Is Nostalgia Drag Racing going to save the sport?

If you were lucky enough to attend the March Meet this year, the first thing that should have hit you right square in the face was the crowd.  Now yes, I understand that when you have a place that seats ten thousand, filling that is not like filling a fifty thousand seat place. However, the fact is that full is full, and the “Patch” was just that on Friday and especially on Saturday.

Walking through the pits this past weekend at the March Meet, the one thing that seemed to permeate was how healthy the sport of drag racing is. Now am I talking about the NHRA “Big Show”? No, not necessarily. I am speaking about the sport in general, and nostalgia racing in specific.

Once again, there was a great group of funny cars on the grounds. One of the prominent teams missing was the ‘Nitro Thunder’ bunch out of Utah. The word is that the Harrises have not one but two new Neal and Parks dragsters under construction at this time, hopefully to debut at the Nightfires.

Even with that, there were still a very small number of dragsters out and about, which will have an effect on the class. As we know, the price of fuel is starting to rise again and for some, that will keep them from attending.  If people who have cars don’t start attending more events, it will hurt the class.

Hey, West Coast racers! If you haven’t noticed, more and more of the East Coast and Midwest runners are headed this way. A kid from Wisconsin (Yes, Wisconsin, home of cheese and ranch dressing) won the March Meet on your turf!

In addition to the pros, there were 32 cars in Nostalgia Eliminator 1, and a full sixteen car field in 7.0 Pro.

So with full or nearly full fields, good racing on the track, and grandstands full of people, this should be a home run on the business side of the equation for any track. One would have to think that the management of the Patch would be extremely happy with their weekend.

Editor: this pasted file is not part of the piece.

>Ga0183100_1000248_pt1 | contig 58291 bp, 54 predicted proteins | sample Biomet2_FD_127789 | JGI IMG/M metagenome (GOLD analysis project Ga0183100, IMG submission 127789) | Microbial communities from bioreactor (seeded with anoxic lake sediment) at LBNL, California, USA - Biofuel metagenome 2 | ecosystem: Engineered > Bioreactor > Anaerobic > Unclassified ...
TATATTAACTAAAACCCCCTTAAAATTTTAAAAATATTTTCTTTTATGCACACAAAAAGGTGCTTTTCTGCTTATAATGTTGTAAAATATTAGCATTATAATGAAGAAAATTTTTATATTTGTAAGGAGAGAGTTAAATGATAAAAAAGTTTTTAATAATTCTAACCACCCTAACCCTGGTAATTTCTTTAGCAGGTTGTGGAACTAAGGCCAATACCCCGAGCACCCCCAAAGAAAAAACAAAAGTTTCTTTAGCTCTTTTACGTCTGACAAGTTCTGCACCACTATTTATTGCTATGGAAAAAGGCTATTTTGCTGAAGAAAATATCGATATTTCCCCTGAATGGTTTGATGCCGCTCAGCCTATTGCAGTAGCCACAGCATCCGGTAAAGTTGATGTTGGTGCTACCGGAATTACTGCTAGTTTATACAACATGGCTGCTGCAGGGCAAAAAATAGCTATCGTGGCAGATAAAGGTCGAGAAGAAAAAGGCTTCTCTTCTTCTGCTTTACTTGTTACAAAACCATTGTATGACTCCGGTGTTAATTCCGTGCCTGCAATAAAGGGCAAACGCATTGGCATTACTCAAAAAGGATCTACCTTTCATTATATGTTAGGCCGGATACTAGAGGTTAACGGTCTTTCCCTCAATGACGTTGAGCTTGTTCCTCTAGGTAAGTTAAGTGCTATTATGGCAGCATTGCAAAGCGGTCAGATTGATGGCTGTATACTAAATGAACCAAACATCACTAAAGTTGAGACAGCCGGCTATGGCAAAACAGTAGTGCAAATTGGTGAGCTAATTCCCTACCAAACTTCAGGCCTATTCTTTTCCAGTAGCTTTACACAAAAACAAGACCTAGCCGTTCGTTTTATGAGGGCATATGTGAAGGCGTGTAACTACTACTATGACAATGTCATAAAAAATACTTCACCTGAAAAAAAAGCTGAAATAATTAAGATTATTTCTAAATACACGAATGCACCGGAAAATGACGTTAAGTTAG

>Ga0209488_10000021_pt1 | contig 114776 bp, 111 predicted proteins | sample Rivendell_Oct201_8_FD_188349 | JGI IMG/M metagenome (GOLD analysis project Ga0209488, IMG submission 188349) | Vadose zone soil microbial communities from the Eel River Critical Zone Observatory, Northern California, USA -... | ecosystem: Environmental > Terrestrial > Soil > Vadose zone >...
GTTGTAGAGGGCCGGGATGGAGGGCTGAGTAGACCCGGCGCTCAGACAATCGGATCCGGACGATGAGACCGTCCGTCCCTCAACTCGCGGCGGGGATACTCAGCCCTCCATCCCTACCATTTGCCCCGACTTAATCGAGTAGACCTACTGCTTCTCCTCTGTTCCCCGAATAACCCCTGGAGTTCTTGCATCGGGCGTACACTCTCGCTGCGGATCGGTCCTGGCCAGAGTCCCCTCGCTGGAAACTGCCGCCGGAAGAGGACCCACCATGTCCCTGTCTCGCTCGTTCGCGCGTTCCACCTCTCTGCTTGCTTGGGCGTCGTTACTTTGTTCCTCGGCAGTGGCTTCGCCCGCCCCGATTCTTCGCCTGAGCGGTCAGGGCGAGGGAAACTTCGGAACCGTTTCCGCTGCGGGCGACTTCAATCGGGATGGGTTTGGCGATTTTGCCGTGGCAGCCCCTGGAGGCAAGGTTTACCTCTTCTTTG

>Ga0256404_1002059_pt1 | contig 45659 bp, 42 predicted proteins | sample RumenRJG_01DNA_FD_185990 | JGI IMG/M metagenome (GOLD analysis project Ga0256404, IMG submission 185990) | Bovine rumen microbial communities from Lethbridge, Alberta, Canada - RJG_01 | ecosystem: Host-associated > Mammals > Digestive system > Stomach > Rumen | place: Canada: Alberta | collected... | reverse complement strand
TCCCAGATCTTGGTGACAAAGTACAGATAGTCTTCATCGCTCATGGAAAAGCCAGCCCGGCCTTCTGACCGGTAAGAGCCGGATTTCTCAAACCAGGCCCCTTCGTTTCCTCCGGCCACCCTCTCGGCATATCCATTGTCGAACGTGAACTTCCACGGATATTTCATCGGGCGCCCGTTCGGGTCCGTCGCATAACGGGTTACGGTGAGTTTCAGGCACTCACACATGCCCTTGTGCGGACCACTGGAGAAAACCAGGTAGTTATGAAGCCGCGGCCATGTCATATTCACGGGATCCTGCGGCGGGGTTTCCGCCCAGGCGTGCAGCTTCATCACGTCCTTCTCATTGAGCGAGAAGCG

The stands were full, the pits were full, and I will have to say outside of a three very scary incidents on track where all the drivers where shaken but ok, the thing that struck this reporter was the smiles on the faces of the patrons and competitors.

This race has its own unique vibe. It is very Southern California and it is like stepping back in time.  Pin-up girls, rat rods, and custom cars jacked up so high you need an elevator just to get in or slammed right down on the ground.  Whatever flavor you seem to like in drag cars or automotives in general (with a nostalgia twist), you will find it at the March Meet.

.The fact of the matter is that right now the way I see this is that this nostalgia is the healthy part of our sport of drag racing. There just is “product” recognition of the funny cars, along with different and great looking paint jobs.  The dragster are still very different one from another, they do not appear to be cookie cutter cars, which is wonderful.

And with the crowd being huge all weekend and there is sure to be huge crowds at the Nightfire in Boise, and at CHRR, and other stops this summer, the rumors, and confirmations of new cars being built.  It is easy to see why nostalgia racing is so relevant right now, and could be the savior of the sport of drag racing.